Understanding U.S.-China Decoupling: Macro Trends and Industry Impacts

Tensions between the U.S. and China have grown in the aftermath of the COVID-19 outbreak, triggering a broader debate about supply chains, reshoring, and resilience. In truth, because of the many variables at play, it is beyond the capacity of economics to deliver a precise answer regarding the costs of decoupling. Nonetheless, this study offers what we believe is a valuable perspective on the magnitude and range of economic effects that the Biden administration should consider as it weighs its policy agenda with China. The study highlights the potential costs of decoupling from two perspectives: the aggregate costs to the U.S. economy and the industry-level costs in four areas important to the national interest.

Is latest Ethiopian proposal on Nile dam talks a play for time?

Ahmed Gomaa

Ethiopia has called for a meeting of the African Union in a bid to break the stalemate in the Grand Ethiopian Renaissance Dam with Cairo and Khartoum, something that is viewed by Cairo as a maneuver by Addis Ababa to play for time until the completion of the second filling stage of the dam.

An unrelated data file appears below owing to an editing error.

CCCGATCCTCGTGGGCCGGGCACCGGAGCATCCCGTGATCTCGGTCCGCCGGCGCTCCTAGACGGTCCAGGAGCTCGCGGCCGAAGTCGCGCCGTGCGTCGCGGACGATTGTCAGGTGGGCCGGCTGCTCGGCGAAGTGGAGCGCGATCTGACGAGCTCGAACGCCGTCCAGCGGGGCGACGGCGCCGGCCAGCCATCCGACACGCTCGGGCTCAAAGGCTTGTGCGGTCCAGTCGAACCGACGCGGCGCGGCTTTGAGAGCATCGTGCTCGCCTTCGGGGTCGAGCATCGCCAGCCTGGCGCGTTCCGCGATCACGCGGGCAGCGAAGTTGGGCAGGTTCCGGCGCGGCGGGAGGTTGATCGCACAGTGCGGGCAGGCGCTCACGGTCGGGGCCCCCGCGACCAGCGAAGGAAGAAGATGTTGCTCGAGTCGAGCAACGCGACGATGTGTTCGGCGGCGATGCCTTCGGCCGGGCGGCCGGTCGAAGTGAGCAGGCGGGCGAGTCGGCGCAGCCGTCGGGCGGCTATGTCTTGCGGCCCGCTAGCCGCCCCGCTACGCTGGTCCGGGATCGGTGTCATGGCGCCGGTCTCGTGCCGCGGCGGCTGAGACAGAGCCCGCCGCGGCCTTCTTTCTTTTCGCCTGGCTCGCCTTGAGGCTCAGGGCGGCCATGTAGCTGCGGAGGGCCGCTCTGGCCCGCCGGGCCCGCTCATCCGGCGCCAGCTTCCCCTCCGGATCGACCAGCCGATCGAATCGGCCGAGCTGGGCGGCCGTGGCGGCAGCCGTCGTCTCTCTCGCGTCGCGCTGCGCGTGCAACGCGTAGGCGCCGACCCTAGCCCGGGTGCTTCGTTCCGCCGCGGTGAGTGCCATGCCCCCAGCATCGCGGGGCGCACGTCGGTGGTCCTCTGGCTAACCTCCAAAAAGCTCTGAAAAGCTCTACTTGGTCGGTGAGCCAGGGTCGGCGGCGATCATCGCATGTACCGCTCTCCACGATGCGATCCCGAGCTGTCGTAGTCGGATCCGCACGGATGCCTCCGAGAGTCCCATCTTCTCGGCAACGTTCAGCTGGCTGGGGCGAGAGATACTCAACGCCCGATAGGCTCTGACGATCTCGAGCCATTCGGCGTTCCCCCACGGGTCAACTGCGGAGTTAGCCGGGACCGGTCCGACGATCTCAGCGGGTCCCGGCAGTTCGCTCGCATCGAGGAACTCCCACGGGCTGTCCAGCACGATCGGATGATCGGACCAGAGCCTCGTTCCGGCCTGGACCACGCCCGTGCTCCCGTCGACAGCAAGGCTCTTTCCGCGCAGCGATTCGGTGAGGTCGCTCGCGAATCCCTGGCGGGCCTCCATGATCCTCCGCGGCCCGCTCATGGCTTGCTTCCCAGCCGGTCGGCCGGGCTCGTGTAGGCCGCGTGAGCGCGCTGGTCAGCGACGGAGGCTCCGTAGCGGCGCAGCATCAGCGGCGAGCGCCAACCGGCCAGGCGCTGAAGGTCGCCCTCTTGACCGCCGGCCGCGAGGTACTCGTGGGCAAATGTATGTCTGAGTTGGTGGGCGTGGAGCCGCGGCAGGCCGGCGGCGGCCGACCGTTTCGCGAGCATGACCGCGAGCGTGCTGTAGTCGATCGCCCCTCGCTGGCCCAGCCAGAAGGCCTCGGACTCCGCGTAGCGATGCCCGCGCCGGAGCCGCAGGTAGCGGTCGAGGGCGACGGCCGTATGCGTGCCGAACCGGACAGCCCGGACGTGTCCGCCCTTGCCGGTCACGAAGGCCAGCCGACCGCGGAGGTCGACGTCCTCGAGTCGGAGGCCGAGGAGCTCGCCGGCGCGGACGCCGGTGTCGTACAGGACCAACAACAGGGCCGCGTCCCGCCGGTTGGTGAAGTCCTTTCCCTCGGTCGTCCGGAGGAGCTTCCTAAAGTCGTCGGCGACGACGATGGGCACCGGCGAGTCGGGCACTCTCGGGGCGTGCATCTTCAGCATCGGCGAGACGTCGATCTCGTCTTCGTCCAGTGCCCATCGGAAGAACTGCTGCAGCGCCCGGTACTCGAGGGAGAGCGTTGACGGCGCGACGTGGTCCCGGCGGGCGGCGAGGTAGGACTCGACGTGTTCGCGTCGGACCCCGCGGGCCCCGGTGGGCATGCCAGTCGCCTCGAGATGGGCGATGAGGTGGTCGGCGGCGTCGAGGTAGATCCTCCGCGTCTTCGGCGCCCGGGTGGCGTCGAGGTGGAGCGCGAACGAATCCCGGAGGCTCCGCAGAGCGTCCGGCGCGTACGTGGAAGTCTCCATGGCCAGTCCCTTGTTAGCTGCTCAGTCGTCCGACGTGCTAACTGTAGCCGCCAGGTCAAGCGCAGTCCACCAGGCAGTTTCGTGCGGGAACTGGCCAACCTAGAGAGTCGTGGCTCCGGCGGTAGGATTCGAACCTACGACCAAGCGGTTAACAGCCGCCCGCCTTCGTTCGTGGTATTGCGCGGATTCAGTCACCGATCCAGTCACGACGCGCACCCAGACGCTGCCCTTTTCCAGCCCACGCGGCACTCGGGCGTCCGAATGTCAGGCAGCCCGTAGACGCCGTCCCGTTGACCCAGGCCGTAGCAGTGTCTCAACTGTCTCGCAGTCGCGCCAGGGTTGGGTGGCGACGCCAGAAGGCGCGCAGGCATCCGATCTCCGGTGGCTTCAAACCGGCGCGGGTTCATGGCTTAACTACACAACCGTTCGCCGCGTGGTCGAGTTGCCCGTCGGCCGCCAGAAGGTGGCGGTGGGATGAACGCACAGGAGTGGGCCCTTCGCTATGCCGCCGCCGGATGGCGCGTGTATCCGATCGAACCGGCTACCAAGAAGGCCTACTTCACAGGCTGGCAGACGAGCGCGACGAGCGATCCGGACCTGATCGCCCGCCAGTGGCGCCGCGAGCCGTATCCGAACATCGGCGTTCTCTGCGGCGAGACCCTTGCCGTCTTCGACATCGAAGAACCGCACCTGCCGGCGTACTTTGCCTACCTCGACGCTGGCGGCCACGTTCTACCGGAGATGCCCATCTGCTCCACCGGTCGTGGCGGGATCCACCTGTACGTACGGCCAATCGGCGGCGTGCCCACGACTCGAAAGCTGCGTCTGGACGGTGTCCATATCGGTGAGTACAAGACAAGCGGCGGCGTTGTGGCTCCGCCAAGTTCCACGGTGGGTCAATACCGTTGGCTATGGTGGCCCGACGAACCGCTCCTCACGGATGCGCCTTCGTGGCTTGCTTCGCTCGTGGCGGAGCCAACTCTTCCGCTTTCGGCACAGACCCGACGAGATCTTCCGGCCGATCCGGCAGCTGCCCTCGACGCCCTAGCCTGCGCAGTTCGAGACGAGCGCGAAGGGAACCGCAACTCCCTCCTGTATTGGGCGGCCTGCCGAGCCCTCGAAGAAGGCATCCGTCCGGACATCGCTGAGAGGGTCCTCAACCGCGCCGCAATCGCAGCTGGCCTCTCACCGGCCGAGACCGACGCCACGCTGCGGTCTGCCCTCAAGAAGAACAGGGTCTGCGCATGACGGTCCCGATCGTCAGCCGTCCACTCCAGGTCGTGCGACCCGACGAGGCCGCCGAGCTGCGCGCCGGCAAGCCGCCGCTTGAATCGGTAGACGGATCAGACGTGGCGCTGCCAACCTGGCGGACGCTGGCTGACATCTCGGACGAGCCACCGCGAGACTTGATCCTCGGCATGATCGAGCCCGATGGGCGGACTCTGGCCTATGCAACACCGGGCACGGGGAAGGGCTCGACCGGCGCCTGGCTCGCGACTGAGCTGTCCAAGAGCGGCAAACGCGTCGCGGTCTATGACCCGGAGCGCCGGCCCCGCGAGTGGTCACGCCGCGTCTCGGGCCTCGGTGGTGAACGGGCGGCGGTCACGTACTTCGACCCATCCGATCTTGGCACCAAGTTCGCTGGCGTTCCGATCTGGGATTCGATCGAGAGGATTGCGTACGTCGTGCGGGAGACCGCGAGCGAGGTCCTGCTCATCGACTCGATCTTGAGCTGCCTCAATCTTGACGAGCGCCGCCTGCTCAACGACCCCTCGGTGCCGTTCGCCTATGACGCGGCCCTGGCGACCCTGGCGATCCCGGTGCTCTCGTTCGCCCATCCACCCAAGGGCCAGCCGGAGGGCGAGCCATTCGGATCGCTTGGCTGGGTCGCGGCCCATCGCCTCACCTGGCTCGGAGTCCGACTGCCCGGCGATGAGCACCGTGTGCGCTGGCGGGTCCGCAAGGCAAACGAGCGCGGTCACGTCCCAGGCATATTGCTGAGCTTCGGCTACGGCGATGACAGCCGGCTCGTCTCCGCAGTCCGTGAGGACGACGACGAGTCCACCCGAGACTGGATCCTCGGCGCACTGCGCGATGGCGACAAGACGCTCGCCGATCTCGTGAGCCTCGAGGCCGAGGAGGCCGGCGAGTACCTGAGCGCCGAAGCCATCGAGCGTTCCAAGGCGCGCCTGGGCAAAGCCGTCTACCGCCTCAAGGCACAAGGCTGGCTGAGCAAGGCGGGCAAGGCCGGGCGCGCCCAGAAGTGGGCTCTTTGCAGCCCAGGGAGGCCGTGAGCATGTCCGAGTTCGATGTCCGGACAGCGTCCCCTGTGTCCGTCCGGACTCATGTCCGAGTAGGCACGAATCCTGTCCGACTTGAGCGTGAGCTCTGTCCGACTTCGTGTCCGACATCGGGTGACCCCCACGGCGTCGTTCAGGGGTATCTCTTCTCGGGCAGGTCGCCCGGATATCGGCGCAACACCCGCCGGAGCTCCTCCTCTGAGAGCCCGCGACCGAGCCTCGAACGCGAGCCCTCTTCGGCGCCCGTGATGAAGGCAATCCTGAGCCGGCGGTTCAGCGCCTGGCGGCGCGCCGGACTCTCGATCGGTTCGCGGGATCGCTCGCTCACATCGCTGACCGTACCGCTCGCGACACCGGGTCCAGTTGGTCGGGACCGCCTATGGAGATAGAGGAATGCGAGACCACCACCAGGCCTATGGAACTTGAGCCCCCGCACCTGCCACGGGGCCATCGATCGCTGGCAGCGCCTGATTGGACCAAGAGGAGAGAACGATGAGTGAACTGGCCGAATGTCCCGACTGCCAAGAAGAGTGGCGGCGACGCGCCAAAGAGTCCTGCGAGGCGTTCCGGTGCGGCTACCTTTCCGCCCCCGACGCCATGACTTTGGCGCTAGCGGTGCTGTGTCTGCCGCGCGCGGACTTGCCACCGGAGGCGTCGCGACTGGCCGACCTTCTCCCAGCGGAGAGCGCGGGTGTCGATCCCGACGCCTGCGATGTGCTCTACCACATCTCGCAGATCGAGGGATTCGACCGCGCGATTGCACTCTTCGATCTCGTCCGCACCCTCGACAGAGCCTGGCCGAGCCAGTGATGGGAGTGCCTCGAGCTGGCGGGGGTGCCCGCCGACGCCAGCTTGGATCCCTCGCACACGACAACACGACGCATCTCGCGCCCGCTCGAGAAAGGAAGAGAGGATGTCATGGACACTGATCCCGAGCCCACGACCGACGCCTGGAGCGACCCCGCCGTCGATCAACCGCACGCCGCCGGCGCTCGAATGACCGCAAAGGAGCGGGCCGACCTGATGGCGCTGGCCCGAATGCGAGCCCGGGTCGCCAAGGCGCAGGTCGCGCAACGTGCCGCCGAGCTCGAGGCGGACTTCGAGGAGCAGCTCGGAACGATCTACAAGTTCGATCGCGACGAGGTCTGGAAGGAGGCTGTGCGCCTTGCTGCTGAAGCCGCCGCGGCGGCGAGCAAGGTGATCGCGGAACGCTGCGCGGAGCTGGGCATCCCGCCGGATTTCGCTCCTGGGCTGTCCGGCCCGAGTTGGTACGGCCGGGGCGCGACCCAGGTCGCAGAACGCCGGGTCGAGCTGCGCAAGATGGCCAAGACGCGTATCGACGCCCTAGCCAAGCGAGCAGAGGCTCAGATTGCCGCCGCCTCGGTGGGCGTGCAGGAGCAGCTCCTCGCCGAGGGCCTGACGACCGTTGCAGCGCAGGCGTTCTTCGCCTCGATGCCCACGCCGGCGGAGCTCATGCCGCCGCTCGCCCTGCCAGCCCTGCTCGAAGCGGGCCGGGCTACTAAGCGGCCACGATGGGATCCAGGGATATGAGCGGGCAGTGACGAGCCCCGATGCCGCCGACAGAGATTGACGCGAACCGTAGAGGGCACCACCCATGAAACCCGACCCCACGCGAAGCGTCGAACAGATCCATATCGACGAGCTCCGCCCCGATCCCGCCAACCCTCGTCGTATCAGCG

CAIRO — Ethiopia has proposed holding a meeting of the African Union Assembly in a bid to end the deadlock over the Great Ethiopian Renaissance Dam (GERD) trilateral talks between Addis Ababa, Cairo and Khartoum, which have reached a dead end.

The Ethiopian Ministry of Foreign Affairs said in an April 21 statement, “[Ethiopia] still believes that the trilateral negotiations within the framework of [mediations] led by the African Union (AU) is the best way to achieve a win-win outcome for all.”

The statement cited Ethiopian Prime Minister Abiy Ahmed as saying, “The assumption that the negotiations have failed is not true because the talks have actually achieved tangible results, notably the signing of the Declaration of Principles.”

The last round of talks, however, held in early April in Kinshasa, the capital of the Democratic Republic of the Congo, failed to yield any progress toward resolving the GERD crisis.

Neither Egypt nor Sudan has officially commented on Ethiopia’s recent statements.

Russian Nuclear Doctrine, Force Expansion and Nuclear Deterrence

By Mark B. Schneider